Get More Beauty for Your Buck
Posted by Cat Meeker on December 5, 2012 at 11:33 AM
I love indulging in elegantly perfumed lotions and have this problem with just slathering loads of product on just because I can't get enough of the scent. And when it comes to hair product, I'm guilty of believing that if a little product works well, then even more will work wonders. Alas, that's rarely the case and I end up needing to redo my hair, and go through bottles of serums and gels like crazy. It's time to learn correct portion sizes, and not just when it comes to food. To put your product to best use and get the most beauty bang for your buck, just follow these helpful guidelines (via Women's Health) below:
The right size: Two peanuts
For starters, make sure you'reapplying lotion effectively. After washing your face, refrain from completely drying it. While your skin is still damp apply a peanut-sized portion of lotion to your face, and another peanut-sized portion to your neck. The extra water on your skin will be absorbed with the lotion and help moisturize your skin that much better.
The right size: A bottle cap
To avoid overdoing it like some junior high-schooler who just discovered foundation, use just a bottle-cap-size portion. Pour it out onto the back of your hand and use your fingers, a sponge, or brush to first blend it across your forehead and nose. Then smooth the remaining product over your cheeks and chin, and remember to blend the color into your neck. Using your fingers is actually beneficial since the heat they radiate will help the foundation glide across your skin better.
The right size: Three grapes
Divide your body into three sections: feet and legs, torso and back, and arms, neck, and face. Use one grape-size amount on each section. However, remember that you really can't use too much sunscreen so feel free to slather on some more if you don't feel the coverage is suffucient. Remember to reapply every two hours, as well.
The right size: A pea
Eye cream is likely one of the more costly products in your beauty regimen, so make sure you're not wasting it. Scoop out just a pea-size amount for both eyes. Use a fourth of it under your lower lashes from outer to inner corner. This motion helps to disperse the fuid that causes under-eye puffiness. Then, use another fourth of the cream to dab from crease to brow bone going from inner to outer corner. Repeat on the other eye with the remaining half of the eye cream.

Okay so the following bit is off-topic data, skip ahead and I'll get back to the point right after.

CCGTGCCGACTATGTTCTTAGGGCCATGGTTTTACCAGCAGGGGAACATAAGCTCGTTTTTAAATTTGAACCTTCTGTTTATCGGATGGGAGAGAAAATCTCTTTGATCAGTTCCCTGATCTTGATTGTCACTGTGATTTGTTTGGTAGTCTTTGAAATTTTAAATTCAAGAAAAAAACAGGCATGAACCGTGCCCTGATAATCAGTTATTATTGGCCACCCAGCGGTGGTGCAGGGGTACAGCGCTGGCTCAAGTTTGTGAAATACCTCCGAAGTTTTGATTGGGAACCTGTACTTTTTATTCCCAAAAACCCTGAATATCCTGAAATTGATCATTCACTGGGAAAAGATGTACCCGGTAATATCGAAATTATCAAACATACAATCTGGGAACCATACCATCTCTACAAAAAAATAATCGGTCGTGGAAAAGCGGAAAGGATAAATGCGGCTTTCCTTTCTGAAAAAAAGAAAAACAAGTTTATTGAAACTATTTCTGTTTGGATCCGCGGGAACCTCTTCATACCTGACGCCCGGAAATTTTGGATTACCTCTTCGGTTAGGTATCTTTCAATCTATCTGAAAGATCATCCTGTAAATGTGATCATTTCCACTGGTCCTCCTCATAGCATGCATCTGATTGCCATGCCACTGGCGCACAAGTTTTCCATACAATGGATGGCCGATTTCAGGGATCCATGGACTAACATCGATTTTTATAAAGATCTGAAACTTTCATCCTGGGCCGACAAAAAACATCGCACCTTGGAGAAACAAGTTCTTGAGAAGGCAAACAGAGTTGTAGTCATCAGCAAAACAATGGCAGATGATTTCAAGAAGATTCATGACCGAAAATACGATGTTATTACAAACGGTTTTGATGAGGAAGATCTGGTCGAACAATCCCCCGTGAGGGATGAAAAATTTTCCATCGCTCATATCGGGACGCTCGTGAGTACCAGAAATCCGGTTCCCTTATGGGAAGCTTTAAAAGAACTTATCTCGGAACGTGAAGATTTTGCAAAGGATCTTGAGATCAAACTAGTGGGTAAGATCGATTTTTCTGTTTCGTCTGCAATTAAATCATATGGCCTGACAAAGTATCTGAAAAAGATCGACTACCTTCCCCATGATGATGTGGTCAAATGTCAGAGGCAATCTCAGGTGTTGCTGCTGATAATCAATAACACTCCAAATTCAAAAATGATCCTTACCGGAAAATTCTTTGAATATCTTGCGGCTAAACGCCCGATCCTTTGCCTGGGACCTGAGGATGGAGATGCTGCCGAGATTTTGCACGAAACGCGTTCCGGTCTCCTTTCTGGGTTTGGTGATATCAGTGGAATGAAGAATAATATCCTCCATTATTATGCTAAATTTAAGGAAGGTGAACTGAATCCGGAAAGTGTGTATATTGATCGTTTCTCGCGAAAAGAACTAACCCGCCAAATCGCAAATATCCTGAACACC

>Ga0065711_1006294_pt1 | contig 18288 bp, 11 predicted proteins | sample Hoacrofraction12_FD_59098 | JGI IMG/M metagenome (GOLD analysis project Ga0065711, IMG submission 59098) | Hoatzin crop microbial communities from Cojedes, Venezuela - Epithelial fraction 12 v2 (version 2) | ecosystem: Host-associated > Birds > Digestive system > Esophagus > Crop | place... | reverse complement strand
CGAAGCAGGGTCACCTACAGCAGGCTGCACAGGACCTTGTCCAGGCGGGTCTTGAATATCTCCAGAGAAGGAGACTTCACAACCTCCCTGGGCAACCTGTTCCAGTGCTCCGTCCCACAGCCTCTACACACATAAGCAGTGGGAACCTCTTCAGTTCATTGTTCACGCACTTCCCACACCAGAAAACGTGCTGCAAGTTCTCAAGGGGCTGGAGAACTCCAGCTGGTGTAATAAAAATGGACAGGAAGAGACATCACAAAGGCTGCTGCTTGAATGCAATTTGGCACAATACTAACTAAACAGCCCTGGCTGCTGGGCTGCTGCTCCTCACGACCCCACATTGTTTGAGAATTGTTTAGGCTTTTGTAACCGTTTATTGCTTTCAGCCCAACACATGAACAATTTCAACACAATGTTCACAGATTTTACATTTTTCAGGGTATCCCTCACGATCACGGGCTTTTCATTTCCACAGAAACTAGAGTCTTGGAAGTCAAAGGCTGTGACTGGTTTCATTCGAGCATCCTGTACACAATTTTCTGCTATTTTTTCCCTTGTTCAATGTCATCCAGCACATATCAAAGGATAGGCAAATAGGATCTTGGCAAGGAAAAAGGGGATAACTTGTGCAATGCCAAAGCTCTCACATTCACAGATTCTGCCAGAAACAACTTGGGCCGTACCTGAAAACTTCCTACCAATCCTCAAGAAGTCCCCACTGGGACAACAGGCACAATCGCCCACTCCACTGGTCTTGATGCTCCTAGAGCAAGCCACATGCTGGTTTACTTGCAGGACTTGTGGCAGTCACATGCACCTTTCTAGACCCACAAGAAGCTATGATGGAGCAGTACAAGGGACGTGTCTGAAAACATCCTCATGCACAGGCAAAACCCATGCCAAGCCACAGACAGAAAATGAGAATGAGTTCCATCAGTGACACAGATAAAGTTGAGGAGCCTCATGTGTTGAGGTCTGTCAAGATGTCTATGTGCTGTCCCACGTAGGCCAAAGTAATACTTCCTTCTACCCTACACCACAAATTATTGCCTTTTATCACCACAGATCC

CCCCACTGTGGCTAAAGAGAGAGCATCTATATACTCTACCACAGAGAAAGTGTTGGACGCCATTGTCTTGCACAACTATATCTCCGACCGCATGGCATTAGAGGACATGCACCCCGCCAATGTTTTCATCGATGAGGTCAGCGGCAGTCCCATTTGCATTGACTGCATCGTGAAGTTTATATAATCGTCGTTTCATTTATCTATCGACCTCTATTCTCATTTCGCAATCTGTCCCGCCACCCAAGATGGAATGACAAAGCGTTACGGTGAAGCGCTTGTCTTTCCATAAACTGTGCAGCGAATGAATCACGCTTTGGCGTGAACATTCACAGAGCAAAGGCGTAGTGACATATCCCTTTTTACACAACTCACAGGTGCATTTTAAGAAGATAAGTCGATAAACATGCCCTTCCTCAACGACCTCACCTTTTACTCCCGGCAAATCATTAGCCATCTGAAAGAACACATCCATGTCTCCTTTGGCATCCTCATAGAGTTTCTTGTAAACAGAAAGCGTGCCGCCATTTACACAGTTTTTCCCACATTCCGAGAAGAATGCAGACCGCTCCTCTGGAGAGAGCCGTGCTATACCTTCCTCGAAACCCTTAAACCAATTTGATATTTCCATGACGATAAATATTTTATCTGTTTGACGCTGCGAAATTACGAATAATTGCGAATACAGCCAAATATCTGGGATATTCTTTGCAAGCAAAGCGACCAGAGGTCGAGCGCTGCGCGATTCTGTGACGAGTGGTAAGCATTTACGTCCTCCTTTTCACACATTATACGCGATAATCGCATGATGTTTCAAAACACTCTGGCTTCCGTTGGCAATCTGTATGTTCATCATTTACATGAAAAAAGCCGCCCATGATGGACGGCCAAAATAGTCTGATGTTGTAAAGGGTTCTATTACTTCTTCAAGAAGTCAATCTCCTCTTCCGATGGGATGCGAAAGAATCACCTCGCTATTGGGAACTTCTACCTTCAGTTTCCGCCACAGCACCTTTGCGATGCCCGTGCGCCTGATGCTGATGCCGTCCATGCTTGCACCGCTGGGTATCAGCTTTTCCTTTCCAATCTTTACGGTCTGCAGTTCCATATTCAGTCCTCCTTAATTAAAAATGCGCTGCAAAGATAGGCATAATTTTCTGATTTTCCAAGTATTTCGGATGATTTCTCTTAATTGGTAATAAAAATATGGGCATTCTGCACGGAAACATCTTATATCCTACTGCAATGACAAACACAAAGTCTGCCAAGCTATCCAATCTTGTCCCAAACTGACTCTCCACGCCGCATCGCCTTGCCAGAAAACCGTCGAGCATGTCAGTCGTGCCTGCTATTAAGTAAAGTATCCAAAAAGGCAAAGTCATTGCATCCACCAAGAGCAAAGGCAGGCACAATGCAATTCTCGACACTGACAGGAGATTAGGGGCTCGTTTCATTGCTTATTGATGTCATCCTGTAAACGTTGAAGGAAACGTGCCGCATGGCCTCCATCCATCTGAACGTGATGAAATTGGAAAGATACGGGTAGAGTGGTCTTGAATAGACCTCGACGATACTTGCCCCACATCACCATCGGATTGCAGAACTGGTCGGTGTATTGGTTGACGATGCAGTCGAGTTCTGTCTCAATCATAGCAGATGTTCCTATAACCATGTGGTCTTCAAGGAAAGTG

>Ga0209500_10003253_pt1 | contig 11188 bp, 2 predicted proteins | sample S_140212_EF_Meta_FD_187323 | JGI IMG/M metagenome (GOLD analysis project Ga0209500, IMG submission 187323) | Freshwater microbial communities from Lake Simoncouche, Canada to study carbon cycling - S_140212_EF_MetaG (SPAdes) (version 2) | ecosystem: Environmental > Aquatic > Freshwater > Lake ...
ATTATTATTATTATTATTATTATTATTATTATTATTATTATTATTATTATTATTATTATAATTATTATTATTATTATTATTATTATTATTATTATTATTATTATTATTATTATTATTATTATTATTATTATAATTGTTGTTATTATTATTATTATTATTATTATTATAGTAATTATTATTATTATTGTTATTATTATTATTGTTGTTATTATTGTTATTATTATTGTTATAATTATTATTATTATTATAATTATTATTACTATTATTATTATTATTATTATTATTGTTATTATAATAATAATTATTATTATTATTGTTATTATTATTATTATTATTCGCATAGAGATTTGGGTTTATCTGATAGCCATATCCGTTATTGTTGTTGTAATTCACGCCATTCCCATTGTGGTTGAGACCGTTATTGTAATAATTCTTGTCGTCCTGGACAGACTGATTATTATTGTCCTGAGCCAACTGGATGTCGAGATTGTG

The right size: For fine hair, a dime; for thicker hair, two nickels
If I had to choose any product that I repeatedly use too much of, it would definitely be styling cream. I love the stuff, but if I use even a little too much product, it leaves my hair looking like a greasy mess. Depending on hair texture and length, use between a dime-size and nickel-size amount. When applying, spread it evenly on your palms and blend the product through damp hair, starting two inches below your roots. Pull hair into a ponytail with hands and work the product down toward the ends. If you're using it on dry hair, apply even less and just to the top layer to control flyaways or add polish.
The right size: For long hair, one Oreo; for short hair, one Hershey's Kiss
It's just as important not to overdo it with shampoo as it is with styling cream. You could risk drying your hair out, plus if you splurge on quality shampoo, you want to ensure you're not just wasting it all down the drain. Depending on the length of your hair, deposit the correct amount into your pam and start by applying the shampoo to your scalp. Rake it through your hair, stopping about halway down strands. Most of the dirt and oil collects at your roots, so you need a lot of product on your more fragile ends.
The right size: A Tic Tac
No need to waste your precious tube of under-eye concealer. Just a Tic Tac-size dab will do the trick to hide dark circles. Simply squirt the small size amount onto your finger, then using a small brush, dab three little dots under your lower lash line-- one in the middle, and one at the inner and outer corners. Pat with your finger to blend the dots together. Smooth on another dot of concealer wherever blue peeks through. Dip an eye-shadow brush into loose translucent powder and use it to set the concealer. Repeat on the other eye.
Do you follow these guidelines to portion your products? Or do you tend to go overboard when applying beauty products?